2. Fusion of antibody-producing B cells and myeloma cells
  3. Selective growth of the hybridoma
  4. Screening the hybridomas for producing the desired monoclonal antibody
  5. Cloning by limiting dilution - a process whereby cells are diluted to a concentration to statistically allow for less than 1 cell to be added to the wells of a 96-well plate. Some wells will end up with 0 cells and some will have 1 cell. The wells with seeded with 1 cell will eventually grow into a monoclonal population of cells.
  6. Growth of the hybridoma and preparation of monoclonal antibody

This protocol focuses on the last step - growth of the hybridoma and preparation of the monoclonal antibody. The antibody is purified from the culture supernatant by ammonium sulfate precipitation (often referred to as salting out) - a commonly used method of removing proteins from a solution. Proteins in solution form hydrogen bonds, along with other hydrophilic interactions, with water through their exposed polar and ionic groups. When concentrations of small, highly charged ions (such as ammonium or sulfate) are added, these groups compete with the proteins for binding to water. This removes the water molecules from the protein and decreases its solubility, resulting in precipitation of the protein.

Note: Sterile cell culture technique should be maintained when handling the hybridoma cells and the media in a sterile manner (e.g., in a biosafety cabinet) until the antibody purification steps.

1. Thawing frozen hybridoma cells

  1. Incubate the vial containing the frozen hybridoma cells in a 37°C water bath until just thawed (approximately 2 minutes).
  2. Add the thawed cells to a 15 mL conical tube containing 10 mL of complete RPMI (RPMI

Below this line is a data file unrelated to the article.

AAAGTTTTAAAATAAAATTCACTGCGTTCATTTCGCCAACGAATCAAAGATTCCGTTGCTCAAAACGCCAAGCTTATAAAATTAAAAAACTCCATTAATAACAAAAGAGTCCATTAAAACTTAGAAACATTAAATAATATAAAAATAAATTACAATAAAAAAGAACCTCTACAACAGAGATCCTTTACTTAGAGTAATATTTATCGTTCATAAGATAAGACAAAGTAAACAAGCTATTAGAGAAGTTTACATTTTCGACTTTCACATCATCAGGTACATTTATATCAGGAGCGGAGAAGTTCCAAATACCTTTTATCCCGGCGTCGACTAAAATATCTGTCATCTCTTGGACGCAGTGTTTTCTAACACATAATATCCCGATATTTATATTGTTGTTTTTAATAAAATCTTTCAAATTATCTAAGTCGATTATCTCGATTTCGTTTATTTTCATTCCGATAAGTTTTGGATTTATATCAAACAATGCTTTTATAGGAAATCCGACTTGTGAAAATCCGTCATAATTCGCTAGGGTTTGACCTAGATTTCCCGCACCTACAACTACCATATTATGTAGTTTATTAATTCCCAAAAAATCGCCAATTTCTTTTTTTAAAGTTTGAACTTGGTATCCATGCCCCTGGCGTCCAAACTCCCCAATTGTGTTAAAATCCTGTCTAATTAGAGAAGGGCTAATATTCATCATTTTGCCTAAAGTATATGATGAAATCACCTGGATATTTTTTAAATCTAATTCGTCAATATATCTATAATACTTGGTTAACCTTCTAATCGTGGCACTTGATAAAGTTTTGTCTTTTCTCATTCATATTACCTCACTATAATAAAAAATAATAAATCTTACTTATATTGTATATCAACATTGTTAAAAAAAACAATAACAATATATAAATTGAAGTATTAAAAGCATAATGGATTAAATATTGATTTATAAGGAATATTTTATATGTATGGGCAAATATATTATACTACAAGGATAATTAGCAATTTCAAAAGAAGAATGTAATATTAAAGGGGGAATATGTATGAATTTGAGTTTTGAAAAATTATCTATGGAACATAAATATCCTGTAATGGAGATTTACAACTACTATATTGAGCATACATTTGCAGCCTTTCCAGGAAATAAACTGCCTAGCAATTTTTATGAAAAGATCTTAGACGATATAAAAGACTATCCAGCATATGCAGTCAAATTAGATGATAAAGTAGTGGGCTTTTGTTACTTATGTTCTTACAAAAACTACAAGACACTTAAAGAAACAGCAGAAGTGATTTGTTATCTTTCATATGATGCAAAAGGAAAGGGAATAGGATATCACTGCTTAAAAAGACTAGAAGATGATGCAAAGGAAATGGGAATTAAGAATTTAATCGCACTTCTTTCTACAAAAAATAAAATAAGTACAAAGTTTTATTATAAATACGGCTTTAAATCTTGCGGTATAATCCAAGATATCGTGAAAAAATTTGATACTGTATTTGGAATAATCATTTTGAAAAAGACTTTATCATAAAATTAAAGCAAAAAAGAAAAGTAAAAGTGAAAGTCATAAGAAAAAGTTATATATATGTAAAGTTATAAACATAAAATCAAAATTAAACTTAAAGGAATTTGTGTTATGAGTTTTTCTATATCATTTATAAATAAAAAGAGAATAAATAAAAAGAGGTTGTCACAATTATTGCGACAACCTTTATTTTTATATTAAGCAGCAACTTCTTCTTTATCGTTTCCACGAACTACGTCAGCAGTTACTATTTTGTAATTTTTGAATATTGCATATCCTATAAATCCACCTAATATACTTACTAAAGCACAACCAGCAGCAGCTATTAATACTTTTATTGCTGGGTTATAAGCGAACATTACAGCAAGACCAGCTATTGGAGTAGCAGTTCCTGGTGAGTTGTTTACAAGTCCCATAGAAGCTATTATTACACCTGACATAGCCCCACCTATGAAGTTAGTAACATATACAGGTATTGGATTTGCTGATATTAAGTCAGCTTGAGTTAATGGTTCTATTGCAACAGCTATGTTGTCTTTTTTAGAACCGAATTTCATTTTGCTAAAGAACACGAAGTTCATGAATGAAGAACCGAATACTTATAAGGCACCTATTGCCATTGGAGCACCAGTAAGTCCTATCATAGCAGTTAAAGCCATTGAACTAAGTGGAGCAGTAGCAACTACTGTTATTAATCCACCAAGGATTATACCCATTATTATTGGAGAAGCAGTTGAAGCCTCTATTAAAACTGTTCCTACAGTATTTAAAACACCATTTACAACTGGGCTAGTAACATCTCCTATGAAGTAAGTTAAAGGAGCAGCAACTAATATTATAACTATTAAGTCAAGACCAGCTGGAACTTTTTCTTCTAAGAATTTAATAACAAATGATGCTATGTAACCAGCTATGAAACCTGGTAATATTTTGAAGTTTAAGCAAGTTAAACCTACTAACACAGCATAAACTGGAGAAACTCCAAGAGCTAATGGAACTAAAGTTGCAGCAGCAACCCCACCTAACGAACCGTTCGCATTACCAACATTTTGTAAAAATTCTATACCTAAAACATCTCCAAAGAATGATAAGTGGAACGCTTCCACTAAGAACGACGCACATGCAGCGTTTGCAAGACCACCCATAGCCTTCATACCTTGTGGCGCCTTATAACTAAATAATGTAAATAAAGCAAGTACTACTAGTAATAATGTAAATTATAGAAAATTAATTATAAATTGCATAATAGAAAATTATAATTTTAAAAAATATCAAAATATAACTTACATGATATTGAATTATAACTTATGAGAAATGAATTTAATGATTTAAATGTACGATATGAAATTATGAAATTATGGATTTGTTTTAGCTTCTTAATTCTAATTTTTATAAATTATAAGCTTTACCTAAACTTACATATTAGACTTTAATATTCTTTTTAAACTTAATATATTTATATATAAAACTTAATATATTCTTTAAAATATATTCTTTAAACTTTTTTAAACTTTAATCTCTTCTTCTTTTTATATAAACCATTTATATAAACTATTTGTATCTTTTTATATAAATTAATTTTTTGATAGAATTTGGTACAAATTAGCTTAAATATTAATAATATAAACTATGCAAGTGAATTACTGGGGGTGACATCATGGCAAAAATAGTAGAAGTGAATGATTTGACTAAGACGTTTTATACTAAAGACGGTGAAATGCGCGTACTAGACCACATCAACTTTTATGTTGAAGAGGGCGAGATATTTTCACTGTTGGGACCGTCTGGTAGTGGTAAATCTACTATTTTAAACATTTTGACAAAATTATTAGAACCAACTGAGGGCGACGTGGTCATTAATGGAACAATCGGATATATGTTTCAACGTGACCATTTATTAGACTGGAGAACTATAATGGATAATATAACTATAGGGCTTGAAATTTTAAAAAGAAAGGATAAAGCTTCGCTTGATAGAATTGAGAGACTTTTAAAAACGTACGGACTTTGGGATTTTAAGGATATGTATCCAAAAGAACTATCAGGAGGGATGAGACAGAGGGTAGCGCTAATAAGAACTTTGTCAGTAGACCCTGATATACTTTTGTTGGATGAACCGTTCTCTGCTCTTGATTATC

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Using this protocol, we have obtained the following results with several different hybridomas:

Hybridoma: RB6-BC5 (rat anti-mouse Ly6C/Ly6G (Gr1) IgG2b, κ mAb)
OD280 - 1.103
(1.103/1.43)(20) = 15.42 mg/mL

Hybridoma: GK1.5 (rat anti-mouse CD4 IgG2b, κ mAb)
OD280 - 0.485
(0.485/1.43)(20) = 6.78 mg/

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The procedure outlined above is a simple, straight-forward way to purify monoclonal antibodies from hybridoma culture supernatant. It is important to remember, though, that the ammonium sulfate will precipitate other proteins that may be in the culture supernatant. Consequently, the antibody concentrations determined from the absorbance measurements are estimates. The user may wish to assess the purity of the dialyzed sample by running a small amount on an SDS-polyacrylamide gel. The mAb produced by a hybridoma, once pur

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  1. Lipman NS, Jackson LR, Trudel LJ, Weis-Garcia F. Monoclonal versus polyclonal antibodies: distinguishing characteristics, applications, and information resources. ILAR Journal, 46 (3), 258-268 (2005).
  2. Arora S, Ayyar BV, O'Kennedy R. Affinity chromatography for antibody purification Methods Mol Biol. 1129, 497-516 (2014).
  3. Henry BJ. On a new substance occurring in the urine of a patient with mollities ossium. Philosophical Transactions of the Royal Society of London. 138, 55-62 (1848).
  4. Köhler G and Milstein C. Continuous cultures of fused cells secreting antibody of predefined specificity". Nature. 256, 495-497 (1975).